If you’re keeping count, that means that there are already three copies of the telegram in Washington.

A telegrapher sends the message, let’s say to General Weitzel in Richmond, Virginia.  As I understand the process, the telegram may have to be intercepted and re-transmitted along the way, depending on the distance, but I’ll skip over that issue for now.  My understanding is also that at least on some messages, the receiving telegrapher repeated back the message to the sender, either in sections or in its entirety to insure correct transmission.

In Richmond, a telegrapher writes down the letters/words as received (4).  A cipher telegrapher then takes that sheet and arranges the words in a grid form according to the route cipher, perhaps substituting clear words for arbitraries as he does so (5).  Then, the telegrapher writes out the message in a clear form for General Weitzel (6).

By my count, that’s at least six copies of the telegram between Lincoln and Weitzel at a minimum, three in Washington and three in Richmond.  This total does not include the possibility of correspondence logs that at least some governors, generals, and others kept of all incoming and outgoing correspondence, which would add additional copies.

Finally, a few observations:

  • An “ordinary” telegrapher could send or receive an encoded message, so long as he did not have access to the code books, but only a cipher telegrapher could encode and decode the messages.  The number of such telegraphers was kept to a minimum by design.
  • Neither Lincoln nor Weitzel would have known the exact nature of the cipher, though Lincoln certainly knew and requested that messages be sent in cipher, as did generals, governors, etc.
  • My guess is that intermediate forms of telegrams were destroyed to cut down on clutter and prevent any “leaks” of information that Confederate agents could use to try to decode the cipher.  In a camp setting, they were likely burned, and perhaps even in cities like Washington and Richmond they were burned as well.  Severely restricting access to the code books was essential to the cipher’s success.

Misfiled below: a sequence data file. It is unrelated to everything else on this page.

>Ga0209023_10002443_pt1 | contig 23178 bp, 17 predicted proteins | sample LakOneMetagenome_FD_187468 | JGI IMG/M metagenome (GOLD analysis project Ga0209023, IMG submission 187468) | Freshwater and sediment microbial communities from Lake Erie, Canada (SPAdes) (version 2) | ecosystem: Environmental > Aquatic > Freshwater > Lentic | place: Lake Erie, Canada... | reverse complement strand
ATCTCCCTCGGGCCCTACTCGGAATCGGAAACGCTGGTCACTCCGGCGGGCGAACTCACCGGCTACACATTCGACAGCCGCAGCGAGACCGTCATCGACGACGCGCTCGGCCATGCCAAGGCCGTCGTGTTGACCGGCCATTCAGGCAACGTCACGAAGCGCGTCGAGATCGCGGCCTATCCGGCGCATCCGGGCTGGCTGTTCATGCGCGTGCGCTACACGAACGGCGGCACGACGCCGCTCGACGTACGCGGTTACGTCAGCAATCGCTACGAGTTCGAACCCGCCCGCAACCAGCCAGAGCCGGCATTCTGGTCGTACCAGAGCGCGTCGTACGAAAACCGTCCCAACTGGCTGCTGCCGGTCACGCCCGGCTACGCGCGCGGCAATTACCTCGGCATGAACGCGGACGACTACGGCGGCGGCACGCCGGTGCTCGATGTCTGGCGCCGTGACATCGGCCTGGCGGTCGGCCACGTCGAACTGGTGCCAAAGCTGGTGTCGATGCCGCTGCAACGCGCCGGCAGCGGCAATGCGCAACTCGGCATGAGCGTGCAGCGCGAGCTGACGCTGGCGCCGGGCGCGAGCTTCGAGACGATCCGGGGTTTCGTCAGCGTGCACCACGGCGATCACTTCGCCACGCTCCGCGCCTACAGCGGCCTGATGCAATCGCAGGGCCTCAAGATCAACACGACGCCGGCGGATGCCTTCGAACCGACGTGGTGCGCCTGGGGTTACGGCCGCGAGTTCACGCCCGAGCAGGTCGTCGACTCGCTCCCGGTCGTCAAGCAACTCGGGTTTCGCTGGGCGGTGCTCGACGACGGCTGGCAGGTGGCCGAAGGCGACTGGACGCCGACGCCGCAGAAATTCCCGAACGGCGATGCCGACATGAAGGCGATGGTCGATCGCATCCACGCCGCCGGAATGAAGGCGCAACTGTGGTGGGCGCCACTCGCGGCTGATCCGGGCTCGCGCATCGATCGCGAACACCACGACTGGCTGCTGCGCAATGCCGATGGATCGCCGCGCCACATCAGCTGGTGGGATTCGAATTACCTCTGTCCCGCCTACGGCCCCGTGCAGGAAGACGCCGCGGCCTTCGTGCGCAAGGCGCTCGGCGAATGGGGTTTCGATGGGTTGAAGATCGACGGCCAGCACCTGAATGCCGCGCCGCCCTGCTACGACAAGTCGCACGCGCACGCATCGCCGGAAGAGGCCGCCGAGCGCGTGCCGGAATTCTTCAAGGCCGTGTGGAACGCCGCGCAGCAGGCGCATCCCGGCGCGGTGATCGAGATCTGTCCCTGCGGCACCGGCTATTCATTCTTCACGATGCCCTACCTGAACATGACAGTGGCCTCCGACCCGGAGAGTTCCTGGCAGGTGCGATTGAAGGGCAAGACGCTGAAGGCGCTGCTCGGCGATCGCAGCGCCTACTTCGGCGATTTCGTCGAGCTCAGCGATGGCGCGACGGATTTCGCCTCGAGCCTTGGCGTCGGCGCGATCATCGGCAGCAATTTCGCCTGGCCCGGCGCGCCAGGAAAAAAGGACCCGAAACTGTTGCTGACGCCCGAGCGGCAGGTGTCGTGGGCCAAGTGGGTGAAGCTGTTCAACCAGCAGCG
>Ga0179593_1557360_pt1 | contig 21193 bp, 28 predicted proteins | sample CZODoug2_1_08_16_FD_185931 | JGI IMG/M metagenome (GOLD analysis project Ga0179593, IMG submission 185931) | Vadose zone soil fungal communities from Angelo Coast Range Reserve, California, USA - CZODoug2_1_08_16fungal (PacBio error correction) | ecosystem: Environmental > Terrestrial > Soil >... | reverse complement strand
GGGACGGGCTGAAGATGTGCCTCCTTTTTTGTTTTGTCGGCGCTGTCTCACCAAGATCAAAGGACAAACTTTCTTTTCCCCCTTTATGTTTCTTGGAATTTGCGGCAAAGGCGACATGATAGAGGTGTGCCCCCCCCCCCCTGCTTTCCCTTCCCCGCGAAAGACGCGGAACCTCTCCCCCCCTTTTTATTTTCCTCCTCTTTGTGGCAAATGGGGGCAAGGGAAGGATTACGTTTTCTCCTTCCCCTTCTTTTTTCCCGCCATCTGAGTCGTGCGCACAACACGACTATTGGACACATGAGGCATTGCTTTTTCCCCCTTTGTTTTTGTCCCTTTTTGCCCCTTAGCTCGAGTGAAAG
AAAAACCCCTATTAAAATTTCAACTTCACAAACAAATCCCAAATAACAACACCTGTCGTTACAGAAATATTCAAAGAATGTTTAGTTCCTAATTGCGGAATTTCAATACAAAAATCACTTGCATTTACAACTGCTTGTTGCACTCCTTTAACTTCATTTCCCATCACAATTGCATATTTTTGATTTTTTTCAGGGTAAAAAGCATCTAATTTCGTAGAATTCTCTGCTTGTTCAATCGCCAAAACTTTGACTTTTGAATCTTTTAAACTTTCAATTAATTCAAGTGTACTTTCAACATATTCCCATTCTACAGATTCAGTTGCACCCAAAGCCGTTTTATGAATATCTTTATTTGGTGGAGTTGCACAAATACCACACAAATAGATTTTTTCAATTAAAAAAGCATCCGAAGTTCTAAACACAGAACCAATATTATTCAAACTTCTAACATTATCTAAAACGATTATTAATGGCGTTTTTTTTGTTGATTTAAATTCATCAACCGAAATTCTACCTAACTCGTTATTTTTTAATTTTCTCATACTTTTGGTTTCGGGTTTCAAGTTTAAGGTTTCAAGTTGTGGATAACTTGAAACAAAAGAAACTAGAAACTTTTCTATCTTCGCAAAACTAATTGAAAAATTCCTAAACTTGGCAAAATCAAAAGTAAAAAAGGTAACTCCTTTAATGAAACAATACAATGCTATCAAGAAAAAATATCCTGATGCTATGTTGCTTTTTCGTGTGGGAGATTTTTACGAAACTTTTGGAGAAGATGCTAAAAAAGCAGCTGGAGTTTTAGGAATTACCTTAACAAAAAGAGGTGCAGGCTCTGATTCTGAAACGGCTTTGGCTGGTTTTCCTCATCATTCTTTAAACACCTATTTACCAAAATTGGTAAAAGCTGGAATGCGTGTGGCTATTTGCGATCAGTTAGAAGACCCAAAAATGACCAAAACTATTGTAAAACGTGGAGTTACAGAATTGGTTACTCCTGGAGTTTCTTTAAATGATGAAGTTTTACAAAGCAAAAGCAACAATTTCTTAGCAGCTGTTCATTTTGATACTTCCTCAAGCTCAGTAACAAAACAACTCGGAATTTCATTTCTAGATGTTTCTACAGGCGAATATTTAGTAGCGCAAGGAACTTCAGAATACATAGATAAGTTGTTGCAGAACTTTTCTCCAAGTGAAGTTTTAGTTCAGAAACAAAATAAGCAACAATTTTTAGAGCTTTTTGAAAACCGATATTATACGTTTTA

• If I am right about the above, it would explain the absence of many intermediate forms in the historical record.  The transmission order telegram copy we have for the Lincoln-to-Weitzel telegram about which I wrote is quite rare, perhaps not destroyed because it came at the end of the war.
  • My guess is that the Eckert telegram books are either:
    • Texts 2 (sent) and 5 (received) in the scenario above; or
    • Correspondence log copies of all telegrams that were sent and received that were entered in books, perhaps at the end of each day.

 

 

An Equal Opportunity General

mssEC_09_151 - send colored troops.jpg

910 am  Fort Monroe Va Sept 23rd 11. PM 1863

HM_77705r cropped.jpg

Unidentified African American soldier, 22nd USCT. Image in Huntington Digital Library.

Gen Halleck telegram received I shall be
glad to have the colored regiments
now at Baltimore ordered to report
to me at Fort Monroe I need
their services Foster Maj Genl weather good

 

Not all Union generals were enthusiastic about employing African American soldiers – they were often relegated to menial labor rather than combat – but Major General John G. Foster did not share their qualms. Foster took command of Fort Monroe in July of 1863, and in addition to receiving African American reinforcements from Baltimore, the 2nd North Carolina Colored Infantry mustered there in October of 1863.